Changes to law to allow donor conceived people to find their donors
The Victorian Government has announced changes in laws that will allow for all donor-conceived Victorians to be able to access information about their donors.
From March 1, 2017 the Assisted Reproductive Treatment Act Amendment Bill 2015 will allow for all donor-conceived Victorians to be able to access available identifying information about their donors and heritage without donor consent.
The amendment to the Bill successfully passed through the Victorian Legislative Council last night.
Previously, only people born from sperm or eggs donated after 1998 could automatically find out available identifying information about their donors when they reach adulthood.
Changes to the law in 2015 meant donor-conceived people born before 1998 could access this information, but only with donor consent.
The Minister for Health Jill Hennessy said the government recognises that it is important for all donor-conceived Victorians to access information about their heritage, no matter when their donors donated:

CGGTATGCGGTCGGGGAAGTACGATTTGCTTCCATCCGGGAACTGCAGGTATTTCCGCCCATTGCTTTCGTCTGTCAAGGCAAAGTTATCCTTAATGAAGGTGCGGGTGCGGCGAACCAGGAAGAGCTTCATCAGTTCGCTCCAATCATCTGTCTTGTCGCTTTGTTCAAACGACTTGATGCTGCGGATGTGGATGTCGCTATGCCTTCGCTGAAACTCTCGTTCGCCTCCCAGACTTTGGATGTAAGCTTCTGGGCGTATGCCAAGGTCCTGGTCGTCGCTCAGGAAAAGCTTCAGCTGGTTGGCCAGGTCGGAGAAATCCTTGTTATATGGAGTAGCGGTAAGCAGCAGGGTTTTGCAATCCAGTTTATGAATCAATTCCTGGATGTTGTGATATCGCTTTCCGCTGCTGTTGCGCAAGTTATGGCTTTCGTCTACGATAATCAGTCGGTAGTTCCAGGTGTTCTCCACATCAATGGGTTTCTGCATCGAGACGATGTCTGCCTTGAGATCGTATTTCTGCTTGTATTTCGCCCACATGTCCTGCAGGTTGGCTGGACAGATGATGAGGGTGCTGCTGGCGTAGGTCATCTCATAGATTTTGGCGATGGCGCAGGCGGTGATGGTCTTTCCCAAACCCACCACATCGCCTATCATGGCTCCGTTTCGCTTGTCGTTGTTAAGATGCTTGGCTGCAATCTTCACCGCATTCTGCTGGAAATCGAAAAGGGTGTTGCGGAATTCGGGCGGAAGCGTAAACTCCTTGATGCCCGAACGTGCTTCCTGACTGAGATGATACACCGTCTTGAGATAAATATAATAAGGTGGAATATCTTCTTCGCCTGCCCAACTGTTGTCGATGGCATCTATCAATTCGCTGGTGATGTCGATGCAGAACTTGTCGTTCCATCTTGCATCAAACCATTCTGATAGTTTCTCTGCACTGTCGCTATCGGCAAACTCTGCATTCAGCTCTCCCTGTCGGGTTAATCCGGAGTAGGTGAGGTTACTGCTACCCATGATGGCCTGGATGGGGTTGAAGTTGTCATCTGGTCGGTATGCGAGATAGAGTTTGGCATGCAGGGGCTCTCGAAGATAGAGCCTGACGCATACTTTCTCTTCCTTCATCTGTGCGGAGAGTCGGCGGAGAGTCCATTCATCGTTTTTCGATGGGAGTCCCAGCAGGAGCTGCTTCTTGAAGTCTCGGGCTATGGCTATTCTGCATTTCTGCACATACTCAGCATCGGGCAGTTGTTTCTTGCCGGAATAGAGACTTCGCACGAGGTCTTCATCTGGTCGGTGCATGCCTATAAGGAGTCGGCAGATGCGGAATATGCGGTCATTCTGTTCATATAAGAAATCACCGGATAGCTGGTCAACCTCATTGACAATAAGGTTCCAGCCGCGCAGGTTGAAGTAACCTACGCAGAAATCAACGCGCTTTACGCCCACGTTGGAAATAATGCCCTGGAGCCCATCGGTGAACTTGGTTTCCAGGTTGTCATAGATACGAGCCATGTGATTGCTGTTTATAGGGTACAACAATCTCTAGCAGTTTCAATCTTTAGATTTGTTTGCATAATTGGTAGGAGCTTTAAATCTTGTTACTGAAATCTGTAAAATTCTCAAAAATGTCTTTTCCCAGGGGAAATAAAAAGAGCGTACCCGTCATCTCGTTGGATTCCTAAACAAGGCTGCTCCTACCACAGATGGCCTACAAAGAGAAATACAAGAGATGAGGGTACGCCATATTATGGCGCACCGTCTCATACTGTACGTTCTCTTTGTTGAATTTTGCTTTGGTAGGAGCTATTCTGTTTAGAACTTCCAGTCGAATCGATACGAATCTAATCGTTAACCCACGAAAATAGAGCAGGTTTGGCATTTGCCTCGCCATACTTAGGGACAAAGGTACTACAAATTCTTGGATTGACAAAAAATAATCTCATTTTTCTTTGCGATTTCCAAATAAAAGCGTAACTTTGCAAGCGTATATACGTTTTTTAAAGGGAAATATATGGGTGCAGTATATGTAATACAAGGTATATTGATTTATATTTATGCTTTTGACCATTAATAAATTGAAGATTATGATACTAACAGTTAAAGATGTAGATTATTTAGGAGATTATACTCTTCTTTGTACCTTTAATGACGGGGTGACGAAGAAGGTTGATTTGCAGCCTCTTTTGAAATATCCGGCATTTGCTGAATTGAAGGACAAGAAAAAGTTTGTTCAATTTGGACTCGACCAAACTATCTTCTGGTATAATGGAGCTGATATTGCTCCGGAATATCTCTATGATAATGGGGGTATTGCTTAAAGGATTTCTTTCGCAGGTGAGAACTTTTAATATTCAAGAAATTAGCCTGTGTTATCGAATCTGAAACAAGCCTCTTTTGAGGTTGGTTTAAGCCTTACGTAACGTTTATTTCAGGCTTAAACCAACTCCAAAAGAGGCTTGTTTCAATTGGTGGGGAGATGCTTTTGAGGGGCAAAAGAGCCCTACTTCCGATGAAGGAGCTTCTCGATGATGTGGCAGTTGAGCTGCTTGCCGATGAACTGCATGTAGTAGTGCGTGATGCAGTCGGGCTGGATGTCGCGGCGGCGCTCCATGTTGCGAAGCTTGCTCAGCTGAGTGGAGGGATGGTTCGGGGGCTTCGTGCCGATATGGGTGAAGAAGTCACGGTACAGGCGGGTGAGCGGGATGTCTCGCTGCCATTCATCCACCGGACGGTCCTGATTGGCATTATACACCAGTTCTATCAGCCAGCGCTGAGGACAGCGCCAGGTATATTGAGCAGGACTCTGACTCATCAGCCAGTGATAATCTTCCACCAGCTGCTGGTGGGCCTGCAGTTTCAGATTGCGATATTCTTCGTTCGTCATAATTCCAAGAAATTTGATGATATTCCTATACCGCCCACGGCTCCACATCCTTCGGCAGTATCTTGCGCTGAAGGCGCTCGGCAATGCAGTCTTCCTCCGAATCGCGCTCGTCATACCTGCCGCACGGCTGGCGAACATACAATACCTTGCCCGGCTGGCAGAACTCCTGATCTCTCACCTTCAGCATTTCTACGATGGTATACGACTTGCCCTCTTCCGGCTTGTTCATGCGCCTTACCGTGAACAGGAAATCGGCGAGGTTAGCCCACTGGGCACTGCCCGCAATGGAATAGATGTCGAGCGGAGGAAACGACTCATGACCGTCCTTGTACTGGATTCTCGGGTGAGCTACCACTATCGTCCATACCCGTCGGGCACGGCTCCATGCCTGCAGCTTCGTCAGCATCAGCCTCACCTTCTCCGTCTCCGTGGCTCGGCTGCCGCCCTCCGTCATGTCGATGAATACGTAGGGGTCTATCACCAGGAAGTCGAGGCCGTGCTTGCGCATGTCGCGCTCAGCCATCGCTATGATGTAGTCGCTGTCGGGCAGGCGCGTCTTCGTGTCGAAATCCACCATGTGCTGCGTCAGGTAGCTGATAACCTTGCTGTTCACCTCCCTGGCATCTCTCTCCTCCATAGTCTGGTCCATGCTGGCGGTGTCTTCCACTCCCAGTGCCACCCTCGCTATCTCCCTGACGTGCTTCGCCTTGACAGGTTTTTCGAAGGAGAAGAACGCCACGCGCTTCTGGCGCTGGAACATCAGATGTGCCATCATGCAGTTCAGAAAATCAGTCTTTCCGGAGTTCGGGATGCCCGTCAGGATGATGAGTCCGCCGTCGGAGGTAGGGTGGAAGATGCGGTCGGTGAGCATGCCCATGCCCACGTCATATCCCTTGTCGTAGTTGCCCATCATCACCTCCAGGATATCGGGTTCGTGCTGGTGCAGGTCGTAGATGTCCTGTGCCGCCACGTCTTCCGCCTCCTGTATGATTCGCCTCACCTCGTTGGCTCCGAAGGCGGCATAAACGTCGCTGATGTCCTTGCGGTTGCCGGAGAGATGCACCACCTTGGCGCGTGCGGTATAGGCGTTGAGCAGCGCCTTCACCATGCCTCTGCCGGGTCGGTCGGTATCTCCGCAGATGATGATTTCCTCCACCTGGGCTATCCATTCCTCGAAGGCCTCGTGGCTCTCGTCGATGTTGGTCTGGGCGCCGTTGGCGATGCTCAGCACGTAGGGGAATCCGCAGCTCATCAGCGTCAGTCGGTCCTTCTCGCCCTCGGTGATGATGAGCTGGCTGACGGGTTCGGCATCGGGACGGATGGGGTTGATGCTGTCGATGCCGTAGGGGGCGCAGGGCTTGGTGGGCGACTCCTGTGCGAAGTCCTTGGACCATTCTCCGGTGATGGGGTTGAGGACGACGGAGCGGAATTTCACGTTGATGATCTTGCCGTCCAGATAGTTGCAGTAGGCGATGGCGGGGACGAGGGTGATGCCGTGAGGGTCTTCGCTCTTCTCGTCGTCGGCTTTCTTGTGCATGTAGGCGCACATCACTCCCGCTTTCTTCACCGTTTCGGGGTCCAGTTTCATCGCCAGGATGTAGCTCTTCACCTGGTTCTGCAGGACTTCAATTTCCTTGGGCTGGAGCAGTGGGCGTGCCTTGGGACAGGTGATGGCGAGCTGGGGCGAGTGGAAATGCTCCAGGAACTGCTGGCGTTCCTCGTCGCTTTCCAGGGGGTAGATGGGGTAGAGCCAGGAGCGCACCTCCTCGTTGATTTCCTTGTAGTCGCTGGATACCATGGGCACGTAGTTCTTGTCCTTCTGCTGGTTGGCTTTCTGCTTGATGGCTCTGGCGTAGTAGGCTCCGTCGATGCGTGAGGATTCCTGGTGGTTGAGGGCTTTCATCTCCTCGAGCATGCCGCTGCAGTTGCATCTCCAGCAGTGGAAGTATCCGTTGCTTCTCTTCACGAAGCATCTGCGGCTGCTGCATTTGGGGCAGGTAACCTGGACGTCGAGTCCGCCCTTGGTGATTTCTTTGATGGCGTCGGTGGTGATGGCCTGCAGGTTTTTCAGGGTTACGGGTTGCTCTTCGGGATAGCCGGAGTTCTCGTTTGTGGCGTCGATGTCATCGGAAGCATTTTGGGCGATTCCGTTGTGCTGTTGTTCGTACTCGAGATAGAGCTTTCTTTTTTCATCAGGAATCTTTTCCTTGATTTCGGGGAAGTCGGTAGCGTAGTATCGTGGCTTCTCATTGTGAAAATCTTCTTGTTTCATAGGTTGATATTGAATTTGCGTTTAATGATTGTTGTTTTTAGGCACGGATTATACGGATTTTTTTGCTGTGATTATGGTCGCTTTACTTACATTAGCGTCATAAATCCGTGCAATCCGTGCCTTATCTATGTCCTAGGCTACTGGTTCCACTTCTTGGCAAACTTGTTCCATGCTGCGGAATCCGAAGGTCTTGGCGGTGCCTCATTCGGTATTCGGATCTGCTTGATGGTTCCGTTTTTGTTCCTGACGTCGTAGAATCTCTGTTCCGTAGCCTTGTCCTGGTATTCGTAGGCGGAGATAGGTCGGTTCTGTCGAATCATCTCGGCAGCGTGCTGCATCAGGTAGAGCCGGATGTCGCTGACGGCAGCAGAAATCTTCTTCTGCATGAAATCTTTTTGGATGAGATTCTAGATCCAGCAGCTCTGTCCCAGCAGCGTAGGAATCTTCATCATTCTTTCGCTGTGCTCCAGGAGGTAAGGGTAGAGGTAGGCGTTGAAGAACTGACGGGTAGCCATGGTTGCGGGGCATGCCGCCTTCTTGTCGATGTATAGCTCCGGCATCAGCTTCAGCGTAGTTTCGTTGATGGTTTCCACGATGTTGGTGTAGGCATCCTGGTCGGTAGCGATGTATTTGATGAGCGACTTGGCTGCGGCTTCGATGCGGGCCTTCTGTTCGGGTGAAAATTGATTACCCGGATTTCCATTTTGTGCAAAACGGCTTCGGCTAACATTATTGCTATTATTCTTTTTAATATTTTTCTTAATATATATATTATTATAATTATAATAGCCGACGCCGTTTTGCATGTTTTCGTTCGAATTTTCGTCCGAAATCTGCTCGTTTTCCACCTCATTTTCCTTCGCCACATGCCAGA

“We believe all donor-conceived people should have the right to know about their genetic heritage, no matter when their donors donated,” Hennessy said.
“This information can make a huge difference to the lives of donor-conceived Victorians. If this information is available, it shouldn’t be kept from them.”
The Victorian Assisted Reproductive Treatment Authority will manage access to information about donors and provide counselling and support for donors, donor-conceived people and their families.
The new laws establish contact preferences for donors who donated pre-1998 to manage contact or choose no contact, with their donor-conceived offspring. This recognises that these donors donated on the expectation that they could remain anonymous.
Donor-conceived people will also be able to lodge contact preferences where their donors seek identifying information about them.